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On toothcombs, fatal deaths and airs apparent



Don't you dare use one of those cheap toothcombs:

"No doubt Brooks was on her guard: a source told the Daily Mail that she had ordered two 'very senior' Sun journalists 'to go through every line on every page with a fine toothcomb.' "

There's a lighter sentence if the stabbing death is nonfatal:

Christian Harrison throws an item from the July 6 Arkansas Times back in our face: "Marie Ashford, a 2005 parolee who was arrested in the fatal stabbing death of her boyfriend in North Little Rock recently, ... "

Fatal stabbing would be OK, Harrison writes, and so would stabbing death, but fatal stabbing death is excessive.

They wanted fresh air:

"The Hapsburg Ultimatum was a document sent to Serbia from Austro-Hungary giving them terms to accept to prevent war, after a Serbian Terrorist Organization shot and killed the air to the throne of Austro-Hungary."

Stanley Johnson writes concerning our recent discussion of the vanishing clockwise.

"There is a good old alternative to clockwise that hopefully will not go away anytime soon. Sunwise refers to the apparent direction of motion across the sky of the sun and moon and other stars." Sunwise is in the Random House all right, and, as Johnson points out, so is an alternative to counterclockwise: Widdershins (also withershins). The word has nothing to do with the limbs of women whose husbands are deceased. Instead, it's a "chiefly Scottish" adverb that means "In a direction contrary to the natural one, especially contrary to the apparent course of the sun or counterclockwise: considered as unlucky or causing disaster."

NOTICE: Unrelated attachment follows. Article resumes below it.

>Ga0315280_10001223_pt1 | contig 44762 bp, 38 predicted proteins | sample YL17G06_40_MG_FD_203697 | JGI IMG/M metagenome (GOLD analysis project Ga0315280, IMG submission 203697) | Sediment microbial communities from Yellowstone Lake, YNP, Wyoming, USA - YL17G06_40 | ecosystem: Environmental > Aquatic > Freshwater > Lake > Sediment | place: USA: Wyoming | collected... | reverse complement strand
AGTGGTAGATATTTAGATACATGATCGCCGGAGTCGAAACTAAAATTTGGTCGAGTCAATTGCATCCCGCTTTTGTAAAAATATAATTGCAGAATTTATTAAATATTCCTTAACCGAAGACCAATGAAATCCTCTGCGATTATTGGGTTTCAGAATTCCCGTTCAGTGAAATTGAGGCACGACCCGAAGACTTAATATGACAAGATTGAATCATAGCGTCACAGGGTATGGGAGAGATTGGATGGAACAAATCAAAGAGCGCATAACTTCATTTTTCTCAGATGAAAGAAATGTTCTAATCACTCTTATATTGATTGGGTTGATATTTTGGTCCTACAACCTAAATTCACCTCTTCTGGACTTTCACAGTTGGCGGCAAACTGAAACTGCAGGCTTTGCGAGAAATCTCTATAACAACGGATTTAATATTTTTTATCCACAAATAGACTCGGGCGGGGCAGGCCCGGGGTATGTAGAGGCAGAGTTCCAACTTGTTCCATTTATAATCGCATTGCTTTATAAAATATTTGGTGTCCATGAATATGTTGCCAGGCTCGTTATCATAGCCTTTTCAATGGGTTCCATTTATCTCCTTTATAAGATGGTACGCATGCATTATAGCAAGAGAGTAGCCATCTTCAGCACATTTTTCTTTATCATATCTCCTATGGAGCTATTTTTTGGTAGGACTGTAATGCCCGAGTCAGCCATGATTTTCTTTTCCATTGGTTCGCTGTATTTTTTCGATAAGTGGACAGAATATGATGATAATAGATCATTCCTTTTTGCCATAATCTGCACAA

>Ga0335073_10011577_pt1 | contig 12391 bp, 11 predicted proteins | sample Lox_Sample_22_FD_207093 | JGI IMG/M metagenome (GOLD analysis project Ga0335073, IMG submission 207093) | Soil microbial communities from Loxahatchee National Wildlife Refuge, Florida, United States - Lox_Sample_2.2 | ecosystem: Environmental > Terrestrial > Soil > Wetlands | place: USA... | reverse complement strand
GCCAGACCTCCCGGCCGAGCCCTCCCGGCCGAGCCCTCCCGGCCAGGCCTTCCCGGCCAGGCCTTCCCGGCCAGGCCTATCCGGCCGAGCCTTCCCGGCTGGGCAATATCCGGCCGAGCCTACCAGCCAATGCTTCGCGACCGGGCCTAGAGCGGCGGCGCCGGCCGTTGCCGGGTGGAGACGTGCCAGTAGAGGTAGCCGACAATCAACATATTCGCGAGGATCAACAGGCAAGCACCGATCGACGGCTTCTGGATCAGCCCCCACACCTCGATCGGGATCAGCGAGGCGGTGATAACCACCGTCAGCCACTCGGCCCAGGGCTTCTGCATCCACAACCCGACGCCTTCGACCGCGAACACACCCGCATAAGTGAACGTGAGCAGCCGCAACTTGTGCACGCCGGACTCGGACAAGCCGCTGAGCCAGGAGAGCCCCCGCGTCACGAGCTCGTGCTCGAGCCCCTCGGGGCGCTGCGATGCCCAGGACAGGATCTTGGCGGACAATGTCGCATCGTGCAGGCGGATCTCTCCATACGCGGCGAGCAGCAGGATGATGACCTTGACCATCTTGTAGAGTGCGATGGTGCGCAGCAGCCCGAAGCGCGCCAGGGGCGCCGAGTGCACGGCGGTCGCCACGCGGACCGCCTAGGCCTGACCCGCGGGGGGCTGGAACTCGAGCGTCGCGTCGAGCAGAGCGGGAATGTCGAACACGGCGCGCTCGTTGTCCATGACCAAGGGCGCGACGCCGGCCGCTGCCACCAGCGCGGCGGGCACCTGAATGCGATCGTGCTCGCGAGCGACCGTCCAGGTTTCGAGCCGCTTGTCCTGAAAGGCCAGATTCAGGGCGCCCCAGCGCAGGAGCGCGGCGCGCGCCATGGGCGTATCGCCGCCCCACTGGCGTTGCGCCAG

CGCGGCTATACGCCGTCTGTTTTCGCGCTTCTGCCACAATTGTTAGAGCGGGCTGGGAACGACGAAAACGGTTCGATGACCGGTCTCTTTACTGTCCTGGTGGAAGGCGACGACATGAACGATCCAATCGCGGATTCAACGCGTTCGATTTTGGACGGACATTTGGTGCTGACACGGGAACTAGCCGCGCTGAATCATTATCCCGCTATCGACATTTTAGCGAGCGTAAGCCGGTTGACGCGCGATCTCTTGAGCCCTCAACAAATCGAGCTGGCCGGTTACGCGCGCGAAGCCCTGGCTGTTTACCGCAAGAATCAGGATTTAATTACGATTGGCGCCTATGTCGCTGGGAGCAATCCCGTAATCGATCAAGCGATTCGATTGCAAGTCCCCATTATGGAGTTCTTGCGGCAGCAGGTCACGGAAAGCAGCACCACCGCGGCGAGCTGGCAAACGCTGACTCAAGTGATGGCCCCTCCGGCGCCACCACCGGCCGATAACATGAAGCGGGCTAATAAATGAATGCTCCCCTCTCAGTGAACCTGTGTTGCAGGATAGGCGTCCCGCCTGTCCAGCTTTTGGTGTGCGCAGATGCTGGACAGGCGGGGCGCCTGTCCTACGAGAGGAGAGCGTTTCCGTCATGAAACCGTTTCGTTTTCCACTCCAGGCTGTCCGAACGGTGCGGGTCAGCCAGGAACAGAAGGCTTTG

Dorothy Sayers knew widdershins, and everything else needed to write great murder mysteries. In "The Nine Tailors," she wrote "He turned to his right, knowing that it is unlucky to walk about a church widdershins, ..." and in "Clouds of Witness," "True, O King, and as this isn't a church, there's no harm in going round it widdershins."

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